Out Of Sight
by John Secor
Philadelphia Editor-in-Chief
Thursday May 17, 2007

If you stick with the synopsis, Sara Felder’s "Out Of Sight" contains elements of a classical drama. There’s the mother/daughter issue. There’s the struggle to understand, become a part of and, in some respects, rebel against the Jewish experience.
But when you learn there will be juggling and shadow puppetry in this one-woman tour de force, you can’t help but think, "Mmmmmmkay."

Fortunately, for Felder, the juggling and the puppetry do a wonderful job of augmenting the wildly entertaining Out Of Sight.
Felder’s playwrighting and acting abilities shine brightly in the small, quaint 45-seat Shubin Theatre.

And her circus-like juggling acumen is icing on the cake. You can’t falling in love with Felder, who announces before the show begins some "special events" coming up at the Shubin.
"Next week, there will be a happy hour for Jews and Arabs," she announces, reading from a small crumpled piece of paper she retrieved from her pocket. "We hope to put the PAL in Palestinian and BREW in Hebrew." Her announcements seamlessly segue to the opening scene where she portrays her legally blind mother, a devoted opera fan who begins important conversations just before the show begins.

While Felder’s mother is your typical Brooklyn Jewish mother, folding one arm, clutching her collar with the other and calling her offspring "Sweet-haht," there is a familiarity that makes you forget Felder is playing her. In the first scene, the legally blind mother does a thigh-slapping slapstick routine as she attempts to view the MET with multiple eyeglasses and opera glasses.

Yet, the play takes on serious tones as Felder begins to accept her identity: she comes out as a lesbian at 16 and decides to convince her mother that part of Felder’s coming-of-age experience is an all-too-necessary trip to Israel, where she will participate in folk dancing. This creates conflict because the mother doesn’t want Felder going over there. "It’s too dangerous," the mother reminds her. They begin an argument at the beginning of, you guessed it, the opera. Finally, the mother relents and Felder gets to go.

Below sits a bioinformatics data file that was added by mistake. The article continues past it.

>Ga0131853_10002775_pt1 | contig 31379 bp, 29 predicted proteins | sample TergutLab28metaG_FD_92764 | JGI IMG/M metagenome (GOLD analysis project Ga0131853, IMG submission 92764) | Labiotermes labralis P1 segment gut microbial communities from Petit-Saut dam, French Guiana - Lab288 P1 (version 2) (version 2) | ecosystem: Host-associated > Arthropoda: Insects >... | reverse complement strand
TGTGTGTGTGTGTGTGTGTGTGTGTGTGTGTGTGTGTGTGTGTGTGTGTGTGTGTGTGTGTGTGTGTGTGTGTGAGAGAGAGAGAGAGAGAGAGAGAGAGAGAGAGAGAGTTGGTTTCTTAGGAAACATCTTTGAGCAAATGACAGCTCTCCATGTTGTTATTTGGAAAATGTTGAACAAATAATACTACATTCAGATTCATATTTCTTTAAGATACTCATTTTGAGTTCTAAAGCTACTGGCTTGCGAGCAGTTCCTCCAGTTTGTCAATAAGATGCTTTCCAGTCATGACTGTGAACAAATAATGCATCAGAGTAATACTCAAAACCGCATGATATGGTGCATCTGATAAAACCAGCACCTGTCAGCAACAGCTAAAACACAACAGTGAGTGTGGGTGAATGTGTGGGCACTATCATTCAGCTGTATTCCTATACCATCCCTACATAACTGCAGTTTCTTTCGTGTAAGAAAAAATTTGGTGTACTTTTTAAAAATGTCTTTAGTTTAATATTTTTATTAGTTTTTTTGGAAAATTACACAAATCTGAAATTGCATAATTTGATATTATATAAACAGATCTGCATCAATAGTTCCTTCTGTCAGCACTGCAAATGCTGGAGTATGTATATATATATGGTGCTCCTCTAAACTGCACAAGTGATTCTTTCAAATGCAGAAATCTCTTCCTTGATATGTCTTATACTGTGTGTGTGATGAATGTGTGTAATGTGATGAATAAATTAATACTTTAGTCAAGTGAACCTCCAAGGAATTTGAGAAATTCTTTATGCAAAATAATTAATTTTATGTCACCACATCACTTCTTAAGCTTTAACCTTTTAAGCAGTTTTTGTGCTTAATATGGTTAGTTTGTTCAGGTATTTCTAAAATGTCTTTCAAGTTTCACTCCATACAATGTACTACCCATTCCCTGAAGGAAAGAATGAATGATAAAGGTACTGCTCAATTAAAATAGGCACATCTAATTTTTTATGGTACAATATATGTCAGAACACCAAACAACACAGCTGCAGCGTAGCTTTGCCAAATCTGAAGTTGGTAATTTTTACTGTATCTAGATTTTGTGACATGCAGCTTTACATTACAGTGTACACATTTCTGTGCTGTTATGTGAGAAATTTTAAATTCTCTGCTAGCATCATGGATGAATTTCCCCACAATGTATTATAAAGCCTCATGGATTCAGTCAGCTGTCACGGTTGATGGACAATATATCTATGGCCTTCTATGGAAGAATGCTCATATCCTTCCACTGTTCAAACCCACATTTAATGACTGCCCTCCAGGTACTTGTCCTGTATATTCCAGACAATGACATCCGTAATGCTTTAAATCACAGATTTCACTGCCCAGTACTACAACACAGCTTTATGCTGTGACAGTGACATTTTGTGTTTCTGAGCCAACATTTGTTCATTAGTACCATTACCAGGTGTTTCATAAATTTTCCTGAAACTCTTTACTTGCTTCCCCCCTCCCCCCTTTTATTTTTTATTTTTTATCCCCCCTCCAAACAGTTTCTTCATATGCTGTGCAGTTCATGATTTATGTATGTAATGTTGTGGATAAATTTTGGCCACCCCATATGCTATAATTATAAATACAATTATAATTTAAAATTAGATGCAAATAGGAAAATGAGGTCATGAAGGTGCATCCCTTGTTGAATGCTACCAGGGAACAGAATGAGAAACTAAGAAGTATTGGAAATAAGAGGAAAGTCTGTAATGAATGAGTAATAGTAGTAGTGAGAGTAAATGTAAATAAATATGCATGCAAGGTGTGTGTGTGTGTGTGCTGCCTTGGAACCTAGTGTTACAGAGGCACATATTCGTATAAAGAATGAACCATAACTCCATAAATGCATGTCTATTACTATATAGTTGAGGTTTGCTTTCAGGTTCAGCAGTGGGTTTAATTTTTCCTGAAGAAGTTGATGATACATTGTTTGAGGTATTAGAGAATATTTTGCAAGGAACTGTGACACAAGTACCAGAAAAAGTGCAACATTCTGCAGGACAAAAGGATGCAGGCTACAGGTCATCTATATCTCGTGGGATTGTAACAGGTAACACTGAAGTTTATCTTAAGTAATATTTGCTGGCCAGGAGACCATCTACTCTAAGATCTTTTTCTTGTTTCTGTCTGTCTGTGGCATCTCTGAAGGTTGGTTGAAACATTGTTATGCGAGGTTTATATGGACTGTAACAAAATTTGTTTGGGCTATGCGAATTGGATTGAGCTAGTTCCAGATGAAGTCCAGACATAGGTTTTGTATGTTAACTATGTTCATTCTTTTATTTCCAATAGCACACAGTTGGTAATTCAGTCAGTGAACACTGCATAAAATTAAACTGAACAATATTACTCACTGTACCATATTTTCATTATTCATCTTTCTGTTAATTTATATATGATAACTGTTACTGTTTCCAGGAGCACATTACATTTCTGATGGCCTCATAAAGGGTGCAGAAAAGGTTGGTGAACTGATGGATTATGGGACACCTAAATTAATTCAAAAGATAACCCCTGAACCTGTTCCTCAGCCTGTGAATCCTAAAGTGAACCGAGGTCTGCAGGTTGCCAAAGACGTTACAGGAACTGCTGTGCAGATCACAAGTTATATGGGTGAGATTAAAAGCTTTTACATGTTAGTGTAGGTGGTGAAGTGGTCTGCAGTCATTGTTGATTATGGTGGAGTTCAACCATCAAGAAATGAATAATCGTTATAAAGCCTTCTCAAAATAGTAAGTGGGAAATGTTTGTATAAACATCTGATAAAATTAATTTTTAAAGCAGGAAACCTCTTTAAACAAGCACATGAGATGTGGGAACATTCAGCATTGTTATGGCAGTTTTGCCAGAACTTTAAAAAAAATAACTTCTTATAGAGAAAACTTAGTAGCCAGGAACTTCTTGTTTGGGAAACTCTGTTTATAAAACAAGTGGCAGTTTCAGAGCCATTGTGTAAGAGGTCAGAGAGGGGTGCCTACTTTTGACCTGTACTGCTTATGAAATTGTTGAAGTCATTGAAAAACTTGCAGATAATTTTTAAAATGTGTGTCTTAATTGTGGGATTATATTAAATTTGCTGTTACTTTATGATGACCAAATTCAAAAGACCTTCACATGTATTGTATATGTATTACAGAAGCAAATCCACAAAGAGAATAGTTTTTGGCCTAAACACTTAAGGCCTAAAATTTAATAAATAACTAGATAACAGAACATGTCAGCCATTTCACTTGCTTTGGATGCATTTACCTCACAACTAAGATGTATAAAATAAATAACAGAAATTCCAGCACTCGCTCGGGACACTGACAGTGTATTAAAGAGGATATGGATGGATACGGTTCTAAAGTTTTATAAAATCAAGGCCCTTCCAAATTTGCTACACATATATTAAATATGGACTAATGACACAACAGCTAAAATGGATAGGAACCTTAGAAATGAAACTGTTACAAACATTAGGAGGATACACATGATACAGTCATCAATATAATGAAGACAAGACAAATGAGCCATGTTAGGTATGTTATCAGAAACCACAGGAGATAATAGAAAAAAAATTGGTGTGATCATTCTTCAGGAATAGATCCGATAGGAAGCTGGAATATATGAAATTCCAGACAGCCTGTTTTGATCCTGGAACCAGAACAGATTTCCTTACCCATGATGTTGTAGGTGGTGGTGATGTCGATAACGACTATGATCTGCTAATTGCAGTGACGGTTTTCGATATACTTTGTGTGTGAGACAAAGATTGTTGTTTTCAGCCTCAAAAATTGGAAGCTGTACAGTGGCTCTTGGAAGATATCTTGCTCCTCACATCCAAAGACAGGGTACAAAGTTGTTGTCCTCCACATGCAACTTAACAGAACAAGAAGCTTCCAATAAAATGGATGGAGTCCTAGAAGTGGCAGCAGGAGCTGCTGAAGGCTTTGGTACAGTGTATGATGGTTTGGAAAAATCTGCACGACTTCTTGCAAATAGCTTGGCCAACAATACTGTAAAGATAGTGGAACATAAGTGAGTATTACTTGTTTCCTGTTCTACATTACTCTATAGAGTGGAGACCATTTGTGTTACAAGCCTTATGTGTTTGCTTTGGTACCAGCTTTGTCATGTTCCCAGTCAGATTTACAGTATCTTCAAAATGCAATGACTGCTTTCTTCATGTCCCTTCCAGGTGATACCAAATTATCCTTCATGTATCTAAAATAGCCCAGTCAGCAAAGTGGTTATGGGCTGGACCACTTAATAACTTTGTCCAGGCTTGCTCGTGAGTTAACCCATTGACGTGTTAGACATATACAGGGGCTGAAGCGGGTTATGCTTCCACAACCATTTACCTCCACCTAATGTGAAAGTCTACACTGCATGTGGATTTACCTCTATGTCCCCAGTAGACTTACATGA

It is here where Felder begins to question everything: whether it is Israel’s right to occupy Palestinian land or whether her mother actually became blind by looking at the solar eclipse. It also is where Felder falls in love with a Jewish woman from the southern U.S. Felder recreates of meeting Gail. The lights come down and a jazzy Duke Ellington song comes up. It is Felder on stage with an iridescent ball that rolls playfully and sensually across her hands and arms. The routine is mesmerizing and convinces the audience that she will fall head over heels for this woman.

While in Israel, a few things happen. Again, the story gets its punch through Felder’s juggling and tricks. They accentuate Felder’s main point that things aren’t always what you see them to be.

Never, at any point, does Out Of Sight take on the contrived, schmaltzy, side-show schtick. Felder’s storytelling is fluid, coherent and always entertaining. Even the shadow puppetry, which has an child-like ad lib feel, keeps you attentive and giggling. You get the sense Felder is in touch with her inner child as she retells the story how her mother became blind. The puppetry, though artfully done, is at times silly and poignant. Felder continues to ask the question: Is what we’re seeing really text?

Out Of Sight has a very polished feel to it. Then again, it should. Felder has performed and fine-tuned the work for some time now. Director David O’Connor and Felder have spent months smoothing the transitions and finding ways to make it an entertaining multi-media experience.

This isn’t just a story about mothers and daughters, or lesbians, or Jewish lesbians, or the where we fit in with the Israeli-Palestinian conflict. It’s about all of the above, and how one woman attempts to keep these identities afloat while making sense of it all.
Out Of Sight needs to be seen. Not just by Philadephia audiences, either.

Thursday through Saturday performances are 8 p.m. Sunday performances run at 2 p.m. and 7 p.m. For more information about the show, call 1-800-838-3006 or visit www.brownpapertickets.com

John Secor has worked with mainstream press for nearly 20 years. He is a proud resident of Philadelphia.